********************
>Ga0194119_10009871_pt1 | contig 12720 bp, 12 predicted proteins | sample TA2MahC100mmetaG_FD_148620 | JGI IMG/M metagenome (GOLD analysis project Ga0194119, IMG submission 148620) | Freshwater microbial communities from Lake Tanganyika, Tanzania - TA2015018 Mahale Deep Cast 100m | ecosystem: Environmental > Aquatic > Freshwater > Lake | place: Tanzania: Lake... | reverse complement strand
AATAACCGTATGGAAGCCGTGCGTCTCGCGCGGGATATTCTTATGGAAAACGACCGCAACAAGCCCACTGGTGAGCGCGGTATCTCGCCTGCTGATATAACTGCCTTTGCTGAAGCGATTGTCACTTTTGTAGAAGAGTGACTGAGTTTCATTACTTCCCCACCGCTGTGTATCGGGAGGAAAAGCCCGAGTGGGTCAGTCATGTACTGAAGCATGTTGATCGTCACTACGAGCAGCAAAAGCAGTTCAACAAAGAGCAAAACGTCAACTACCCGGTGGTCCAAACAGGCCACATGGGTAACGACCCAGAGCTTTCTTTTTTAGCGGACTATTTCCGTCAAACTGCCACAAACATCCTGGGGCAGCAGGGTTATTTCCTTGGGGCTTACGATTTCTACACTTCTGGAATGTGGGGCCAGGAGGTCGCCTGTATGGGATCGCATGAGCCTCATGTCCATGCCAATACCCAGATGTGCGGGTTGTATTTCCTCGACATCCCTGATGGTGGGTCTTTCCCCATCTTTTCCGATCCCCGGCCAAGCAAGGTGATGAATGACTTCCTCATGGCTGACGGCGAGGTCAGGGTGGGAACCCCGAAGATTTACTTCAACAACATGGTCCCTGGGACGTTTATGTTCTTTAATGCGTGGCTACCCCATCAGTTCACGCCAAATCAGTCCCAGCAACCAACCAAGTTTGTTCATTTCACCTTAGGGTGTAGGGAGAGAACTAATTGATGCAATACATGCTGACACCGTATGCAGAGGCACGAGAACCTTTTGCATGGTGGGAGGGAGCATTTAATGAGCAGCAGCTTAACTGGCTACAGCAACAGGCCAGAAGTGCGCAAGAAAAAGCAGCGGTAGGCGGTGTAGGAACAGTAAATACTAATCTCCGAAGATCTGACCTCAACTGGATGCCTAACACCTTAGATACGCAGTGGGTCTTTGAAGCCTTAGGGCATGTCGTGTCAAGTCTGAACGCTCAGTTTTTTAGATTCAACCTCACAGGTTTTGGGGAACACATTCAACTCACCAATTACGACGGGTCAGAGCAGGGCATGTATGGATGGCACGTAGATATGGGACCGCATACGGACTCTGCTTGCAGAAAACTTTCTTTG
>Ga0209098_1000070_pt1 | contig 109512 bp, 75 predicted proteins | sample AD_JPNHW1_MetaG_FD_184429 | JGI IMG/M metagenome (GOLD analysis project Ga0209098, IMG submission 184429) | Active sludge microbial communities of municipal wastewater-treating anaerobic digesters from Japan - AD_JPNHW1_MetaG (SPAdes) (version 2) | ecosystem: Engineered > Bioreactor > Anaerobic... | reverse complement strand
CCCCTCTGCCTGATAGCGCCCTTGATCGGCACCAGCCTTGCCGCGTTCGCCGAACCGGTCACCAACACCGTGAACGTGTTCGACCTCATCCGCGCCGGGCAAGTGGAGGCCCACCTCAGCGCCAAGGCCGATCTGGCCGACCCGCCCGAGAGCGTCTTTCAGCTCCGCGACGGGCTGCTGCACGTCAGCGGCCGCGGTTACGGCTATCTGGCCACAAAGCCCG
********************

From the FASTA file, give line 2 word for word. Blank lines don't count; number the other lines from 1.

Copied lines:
AATAACCGTATGGAAGCCGTGCGTCTCGCGCGGGATATTCTTATGGAAAACGACCGCAACAAGCCCACTGGTGAGCGCGGTATCTCGCCTGCTGATATAACTGCCTTTGCTGAAGCGATTGTCACTTTTGTAGAAGAGTGACTGAGTTTCATTACTTCCCCACCGCTGTGTATCGGGAGGAAAAGCCCGAGTGGGTCAGTCATGTACTGAAGCATGTTGATCGTCACTACGAGCAGCAAAAGCAGTTCAACAAAGAGCAAAACGTCAACTACCCGGTGGTCCAAACAGGCCACATGGGTAACGACCCAGAGCTTTCTTTTTTAGCGGACTATTTCCGTCAAACTGCCACAAACATCCTGGGGCAGCAGGGTTATTTCCTTGGGGCTTACGATTTCTACACTTCTGGAATGTGGGGCCAGGAGGTCGCCTGTATGGGATCGCATGAGCCTCATGTCCATGCCAATACCCAGATGTGCGGGTTGTATTTCCTCGACATCCCTGATGGTGGGTCTTTCCCCATCTTTTCCGATCCCCGGCCAAGCAAGGTGATGAATGACTTCCTCATGGCTGACGGCGAGGTCAGGGTGGGAACCCCGAAGATTTACTTCAACAACATGGTCCCTGGGACGTTTATGTTCTTTAATGCGTGGCTACCCCATCAGTTCACGCCAAATCAGTCCCAGCAACCAACCAAGTTTGTTCATTTCACCTTAGGGTGTAGGGAGAGAACTAATTGATGCAATACATGCTGACACCGTATGCAGAGGCACGAGAACCTTTTGCATGGTGGGAGGGAGCATTTAATGAGCAGCAGCTTAACTGGCTACAGCAACAGGCCAGAAGTGCGCAAGAAAAAGCAGCGGTAGGCGGTGTAGGAACAGTAAATACTAATCTCCGAAGATCTGACCTCAACTGGATGCCTAACACCTTAGATACGCAGTGGGTCTTTGAAGCCTTAGGGCATGTCGTGTCAAGTCTGAACGCTCAGTTTTTTAGATTCAACCTCACAGGTTTTGGGGAACACATTCAACTCACCAATTACGACGGGTCAGAGCAGGGCATGTATGGATGGCACGTAGATATGGGACCGCATACGGACTCTGCTTGCAGAAAACTTTCTTTG